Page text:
Posts Tagged With: Single Grain

Tasting Notes: Compass Box – Double Single

Compass Box Range – Double Single

Sat within Compass Box’s Limited Edition Range is the Double Single blended scotch whisky. For this release, the blenders have sought to demonstrate that a blended whisky need not feature fractional components of dozens of whiskies to create an enjoyable blended whisky experience. Based on this premise, the whisky gets its name from the fact that it is a blend of just two whiskies: one single malt whisky from Glen Elgin, and one single grain whisky from Girvan distillery. The malt whisky forms the lion’s share of this dram, comprising 72% of the total liquid, and both elements have been matured in re-charred, ex-bourbon barrels. Whilst the age of maturation for these components is not available, the fuller details are available here. The ‘simple’ blend has then been married together and bottled at 46% ABV.

Nose: This has a very sweet nose. Rich vanilla at first and then the barley malts and grist are there at the back. Very clean. No nonsense here.

Taste: There is a great combo of malt complexity and grain simplicity at play. The palate just allows those initial vanilla and malt flavours to develop. The flavour profiles of vanilla and malt are really exaggerated too, like taking a mouthful of chewy milk bottle sweets and digestive biscuits – hopefully with less damage to the teeth!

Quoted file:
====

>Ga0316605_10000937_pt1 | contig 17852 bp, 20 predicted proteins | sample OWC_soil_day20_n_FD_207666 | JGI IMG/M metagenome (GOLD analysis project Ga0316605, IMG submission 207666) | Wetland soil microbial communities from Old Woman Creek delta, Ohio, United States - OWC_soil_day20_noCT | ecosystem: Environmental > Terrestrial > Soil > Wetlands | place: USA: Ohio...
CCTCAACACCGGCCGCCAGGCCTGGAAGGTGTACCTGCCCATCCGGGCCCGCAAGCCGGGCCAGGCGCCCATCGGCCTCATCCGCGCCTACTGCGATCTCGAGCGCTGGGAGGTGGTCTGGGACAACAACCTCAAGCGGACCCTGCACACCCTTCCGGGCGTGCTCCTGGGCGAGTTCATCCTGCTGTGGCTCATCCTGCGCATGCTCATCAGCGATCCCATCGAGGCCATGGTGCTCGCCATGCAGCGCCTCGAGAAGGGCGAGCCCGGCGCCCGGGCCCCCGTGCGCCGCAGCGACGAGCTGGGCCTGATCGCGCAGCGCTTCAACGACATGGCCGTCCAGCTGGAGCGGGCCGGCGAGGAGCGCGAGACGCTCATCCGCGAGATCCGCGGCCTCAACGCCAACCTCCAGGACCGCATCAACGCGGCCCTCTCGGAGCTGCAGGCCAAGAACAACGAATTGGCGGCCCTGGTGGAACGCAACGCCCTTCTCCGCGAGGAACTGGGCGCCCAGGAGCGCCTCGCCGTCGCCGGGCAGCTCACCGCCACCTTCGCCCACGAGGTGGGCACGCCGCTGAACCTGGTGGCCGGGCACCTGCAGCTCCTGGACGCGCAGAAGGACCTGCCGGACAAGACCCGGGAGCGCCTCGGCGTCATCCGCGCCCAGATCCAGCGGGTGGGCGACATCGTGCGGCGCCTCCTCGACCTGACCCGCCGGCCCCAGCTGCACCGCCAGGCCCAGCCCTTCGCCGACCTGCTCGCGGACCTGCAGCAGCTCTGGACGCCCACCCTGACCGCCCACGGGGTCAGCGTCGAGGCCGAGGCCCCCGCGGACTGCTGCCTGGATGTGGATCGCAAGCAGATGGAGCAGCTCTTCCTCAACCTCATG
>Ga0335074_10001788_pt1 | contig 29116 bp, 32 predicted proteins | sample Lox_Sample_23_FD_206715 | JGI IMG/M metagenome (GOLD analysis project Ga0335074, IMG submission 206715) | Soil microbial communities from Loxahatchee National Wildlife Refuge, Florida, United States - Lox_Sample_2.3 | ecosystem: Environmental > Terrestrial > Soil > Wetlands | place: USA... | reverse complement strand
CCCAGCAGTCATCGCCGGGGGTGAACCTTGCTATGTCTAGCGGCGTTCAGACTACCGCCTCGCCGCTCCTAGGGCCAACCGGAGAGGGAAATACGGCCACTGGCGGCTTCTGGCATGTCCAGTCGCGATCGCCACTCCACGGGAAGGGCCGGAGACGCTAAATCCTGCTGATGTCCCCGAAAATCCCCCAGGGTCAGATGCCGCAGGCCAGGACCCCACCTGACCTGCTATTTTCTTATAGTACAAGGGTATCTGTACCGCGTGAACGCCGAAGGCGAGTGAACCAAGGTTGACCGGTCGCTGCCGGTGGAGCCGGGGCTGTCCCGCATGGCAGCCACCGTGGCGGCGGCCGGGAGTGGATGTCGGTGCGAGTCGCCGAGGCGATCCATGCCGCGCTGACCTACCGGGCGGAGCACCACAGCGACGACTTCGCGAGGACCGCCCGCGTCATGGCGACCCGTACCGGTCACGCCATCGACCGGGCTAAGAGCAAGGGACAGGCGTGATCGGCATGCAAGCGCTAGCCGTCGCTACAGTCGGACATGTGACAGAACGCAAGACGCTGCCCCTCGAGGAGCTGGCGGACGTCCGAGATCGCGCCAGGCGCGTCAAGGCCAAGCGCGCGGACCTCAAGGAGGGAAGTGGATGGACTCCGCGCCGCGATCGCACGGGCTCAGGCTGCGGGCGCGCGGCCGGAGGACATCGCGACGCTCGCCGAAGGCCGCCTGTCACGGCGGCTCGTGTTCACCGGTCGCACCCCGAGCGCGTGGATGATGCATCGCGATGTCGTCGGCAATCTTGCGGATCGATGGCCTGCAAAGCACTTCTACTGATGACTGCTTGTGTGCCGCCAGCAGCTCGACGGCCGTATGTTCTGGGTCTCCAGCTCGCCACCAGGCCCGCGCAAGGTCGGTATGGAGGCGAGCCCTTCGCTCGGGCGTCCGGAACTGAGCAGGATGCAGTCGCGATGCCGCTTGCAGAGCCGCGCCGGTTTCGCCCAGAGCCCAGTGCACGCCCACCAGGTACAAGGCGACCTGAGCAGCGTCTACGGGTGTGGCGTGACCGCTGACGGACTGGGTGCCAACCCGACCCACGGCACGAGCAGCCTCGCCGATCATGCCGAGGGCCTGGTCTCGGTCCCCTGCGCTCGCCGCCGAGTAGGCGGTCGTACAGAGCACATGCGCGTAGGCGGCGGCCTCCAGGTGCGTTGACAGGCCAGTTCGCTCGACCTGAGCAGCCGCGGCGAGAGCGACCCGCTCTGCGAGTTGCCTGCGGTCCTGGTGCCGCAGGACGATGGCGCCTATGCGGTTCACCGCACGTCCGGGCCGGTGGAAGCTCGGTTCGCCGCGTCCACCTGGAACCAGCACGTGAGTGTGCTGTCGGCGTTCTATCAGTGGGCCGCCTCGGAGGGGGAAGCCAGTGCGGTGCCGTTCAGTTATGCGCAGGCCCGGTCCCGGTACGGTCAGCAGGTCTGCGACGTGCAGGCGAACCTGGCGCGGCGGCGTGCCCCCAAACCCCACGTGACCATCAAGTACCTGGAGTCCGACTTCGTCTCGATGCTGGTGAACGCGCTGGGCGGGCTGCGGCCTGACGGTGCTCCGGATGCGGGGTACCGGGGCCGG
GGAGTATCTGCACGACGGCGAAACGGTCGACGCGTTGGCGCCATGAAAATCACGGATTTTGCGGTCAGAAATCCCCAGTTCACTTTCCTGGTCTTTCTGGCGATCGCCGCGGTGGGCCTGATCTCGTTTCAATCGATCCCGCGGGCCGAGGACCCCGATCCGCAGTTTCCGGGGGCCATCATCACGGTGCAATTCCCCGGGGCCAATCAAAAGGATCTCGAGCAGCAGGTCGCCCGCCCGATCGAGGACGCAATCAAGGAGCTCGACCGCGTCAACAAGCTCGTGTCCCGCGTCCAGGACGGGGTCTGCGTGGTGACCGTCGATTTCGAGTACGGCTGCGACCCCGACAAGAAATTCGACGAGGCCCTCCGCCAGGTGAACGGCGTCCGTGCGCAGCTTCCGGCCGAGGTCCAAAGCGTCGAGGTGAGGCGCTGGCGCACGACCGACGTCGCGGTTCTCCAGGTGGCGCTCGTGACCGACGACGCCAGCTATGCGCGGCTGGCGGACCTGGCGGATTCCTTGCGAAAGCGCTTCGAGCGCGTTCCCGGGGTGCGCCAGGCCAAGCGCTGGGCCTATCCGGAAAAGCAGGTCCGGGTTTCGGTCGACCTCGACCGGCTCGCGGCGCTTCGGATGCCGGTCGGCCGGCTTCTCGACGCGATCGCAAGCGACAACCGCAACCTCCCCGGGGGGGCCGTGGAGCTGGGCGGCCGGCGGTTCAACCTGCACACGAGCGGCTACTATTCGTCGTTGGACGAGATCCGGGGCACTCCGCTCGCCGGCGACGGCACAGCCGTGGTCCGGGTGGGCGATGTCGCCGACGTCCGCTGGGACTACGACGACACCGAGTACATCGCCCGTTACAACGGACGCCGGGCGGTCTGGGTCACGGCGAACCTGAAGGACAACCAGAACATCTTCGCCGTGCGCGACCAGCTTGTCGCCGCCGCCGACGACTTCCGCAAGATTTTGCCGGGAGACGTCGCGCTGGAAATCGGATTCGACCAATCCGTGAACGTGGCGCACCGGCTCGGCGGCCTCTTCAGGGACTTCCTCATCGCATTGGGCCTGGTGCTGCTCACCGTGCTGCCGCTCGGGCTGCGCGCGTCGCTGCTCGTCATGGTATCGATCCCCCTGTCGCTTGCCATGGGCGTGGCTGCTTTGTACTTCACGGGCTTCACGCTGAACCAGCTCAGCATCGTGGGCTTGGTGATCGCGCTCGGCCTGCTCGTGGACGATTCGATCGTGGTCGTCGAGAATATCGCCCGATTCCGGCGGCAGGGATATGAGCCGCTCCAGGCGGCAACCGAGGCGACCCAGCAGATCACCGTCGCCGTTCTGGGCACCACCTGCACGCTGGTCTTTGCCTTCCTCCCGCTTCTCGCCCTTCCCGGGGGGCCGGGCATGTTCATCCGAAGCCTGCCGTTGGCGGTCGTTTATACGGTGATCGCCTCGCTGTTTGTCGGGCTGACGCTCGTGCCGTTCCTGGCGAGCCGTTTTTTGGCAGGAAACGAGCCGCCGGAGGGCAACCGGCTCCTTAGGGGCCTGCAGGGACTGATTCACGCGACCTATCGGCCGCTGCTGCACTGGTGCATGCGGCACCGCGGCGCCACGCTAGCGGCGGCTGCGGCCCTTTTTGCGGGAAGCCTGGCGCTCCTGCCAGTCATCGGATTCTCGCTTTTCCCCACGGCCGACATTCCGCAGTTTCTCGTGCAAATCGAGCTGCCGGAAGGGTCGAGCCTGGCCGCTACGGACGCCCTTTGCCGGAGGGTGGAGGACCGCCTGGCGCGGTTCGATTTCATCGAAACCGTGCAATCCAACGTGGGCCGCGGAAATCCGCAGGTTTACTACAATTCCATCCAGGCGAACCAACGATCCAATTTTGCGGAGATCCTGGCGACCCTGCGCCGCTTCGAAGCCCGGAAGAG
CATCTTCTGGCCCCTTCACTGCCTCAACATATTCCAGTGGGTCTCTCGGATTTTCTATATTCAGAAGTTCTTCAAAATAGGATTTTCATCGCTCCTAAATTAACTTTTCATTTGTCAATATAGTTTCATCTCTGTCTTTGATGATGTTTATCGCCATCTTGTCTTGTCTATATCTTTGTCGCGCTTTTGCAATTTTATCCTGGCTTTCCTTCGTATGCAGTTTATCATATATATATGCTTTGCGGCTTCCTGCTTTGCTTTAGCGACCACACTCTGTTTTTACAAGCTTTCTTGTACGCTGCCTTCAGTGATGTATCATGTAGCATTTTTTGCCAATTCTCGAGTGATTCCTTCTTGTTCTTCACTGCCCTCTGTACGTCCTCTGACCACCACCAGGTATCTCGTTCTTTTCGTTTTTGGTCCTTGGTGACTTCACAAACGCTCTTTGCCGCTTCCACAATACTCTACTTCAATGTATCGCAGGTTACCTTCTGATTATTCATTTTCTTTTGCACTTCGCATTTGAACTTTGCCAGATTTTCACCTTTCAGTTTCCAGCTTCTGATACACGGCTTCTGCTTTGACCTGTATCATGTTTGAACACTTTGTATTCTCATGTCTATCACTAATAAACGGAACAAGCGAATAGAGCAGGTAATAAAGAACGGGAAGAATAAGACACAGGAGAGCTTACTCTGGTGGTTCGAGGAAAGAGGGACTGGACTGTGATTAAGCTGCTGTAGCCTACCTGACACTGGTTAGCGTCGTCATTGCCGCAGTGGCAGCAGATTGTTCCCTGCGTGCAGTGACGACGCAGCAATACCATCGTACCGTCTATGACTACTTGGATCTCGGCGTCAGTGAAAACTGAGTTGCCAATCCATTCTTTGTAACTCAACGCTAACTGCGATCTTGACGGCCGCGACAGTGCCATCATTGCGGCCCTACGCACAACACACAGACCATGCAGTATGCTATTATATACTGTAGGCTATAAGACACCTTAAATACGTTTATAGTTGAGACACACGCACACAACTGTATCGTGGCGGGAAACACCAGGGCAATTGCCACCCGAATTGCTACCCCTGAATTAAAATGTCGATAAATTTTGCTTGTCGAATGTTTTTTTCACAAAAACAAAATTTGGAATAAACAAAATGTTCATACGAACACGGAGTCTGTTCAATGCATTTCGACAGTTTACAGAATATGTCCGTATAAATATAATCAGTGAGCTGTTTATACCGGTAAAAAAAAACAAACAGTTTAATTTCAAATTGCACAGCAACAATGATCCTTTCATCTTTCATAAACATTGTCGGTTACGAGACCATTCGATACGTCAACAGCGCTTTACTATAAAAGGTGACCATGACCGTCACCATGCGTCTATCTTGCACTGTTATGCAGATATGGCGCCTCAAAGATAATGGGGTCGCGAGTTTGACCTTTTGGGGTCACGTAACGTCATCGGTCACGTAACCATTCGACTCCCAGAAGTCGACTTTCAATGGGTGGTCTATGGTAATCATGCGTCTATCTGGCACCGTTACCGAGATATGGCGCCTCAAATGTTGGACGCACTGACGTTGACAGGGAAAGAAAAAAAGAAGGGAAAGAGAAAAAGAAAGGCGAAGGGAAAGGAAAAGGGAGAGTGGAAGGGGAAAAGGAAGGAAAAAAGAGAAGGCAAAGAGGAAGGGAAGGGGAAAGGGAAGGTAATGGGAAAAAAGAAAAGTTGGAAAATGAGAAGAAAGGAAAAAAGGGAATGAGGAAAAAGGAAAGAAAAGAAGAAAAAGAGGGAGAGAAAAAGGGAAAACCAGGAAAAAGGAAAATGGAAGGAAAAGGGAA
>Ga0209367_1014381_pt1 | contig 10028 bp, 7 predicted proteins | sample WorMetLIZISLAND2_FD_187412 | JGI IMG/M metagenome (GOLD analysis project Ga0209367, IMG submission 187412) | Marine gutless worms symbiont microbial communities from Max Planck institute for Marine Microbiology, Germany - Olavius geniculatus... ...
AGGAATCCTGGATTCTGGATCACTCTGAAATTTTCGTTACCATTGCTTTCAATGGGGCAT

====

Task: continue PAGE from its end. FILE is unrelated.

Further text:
Finish: It leaves a nice, syrupy coating of the throat – which makes sense with all the sweetness at play.

Verdict: This is a really enjoyable, light whisky. The ex-bourbon barrels are certainly doing their part to infuse the vanillin into the whisky components, and that particularly accentuates the Girvan grain whisky. It is then all down to the blender’s skill and mastery to ensure that this vanilla-bomb does not compromise any of the single malt’s complexities, and they have achieved that goal. What a job that must be! Given how enjoyable this is, it did get us talking about maybe trying our own blending at home with our own single malts and single grain whiskies – but would that then be sacrilege to mess with the original whiskies themselves? Well, I guess you’ve got to start somewhere… but maybe we should first investigate finding a blending class before splashing around some Lagavulin 16 in the name of experimentation!

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Tasting Notes: Compass Box – Hedonism

Compass Box Range – Hedonism

Compass Box’s Hedonism sits within their Signature Range of premium blends and is the collection’s sole blended grain scotch whisky. Whilst the usual ingredients of Hedonism mostly features Cameronbridge single grain whisky vatted with Port Dundas, this bottle was marked MMVXI-C, which allows you check the exact recipe on their website. Here we discover that whilst Cameronbridge is the main component again (45%), in the interests of securing the same flavour profile, this has then been married with Dumbarton (31%) and Strathclyde (24%) grain whiskies all matured in first fill American oak casks and bottled at 43% ABV.


Nose: This is very sweet. There’s a real vanilla pod burst here and the boozy nose can barely mask it. There’s also a bit of a tropical scent to this too, which made us both think of pineapple. Yes, pineapple.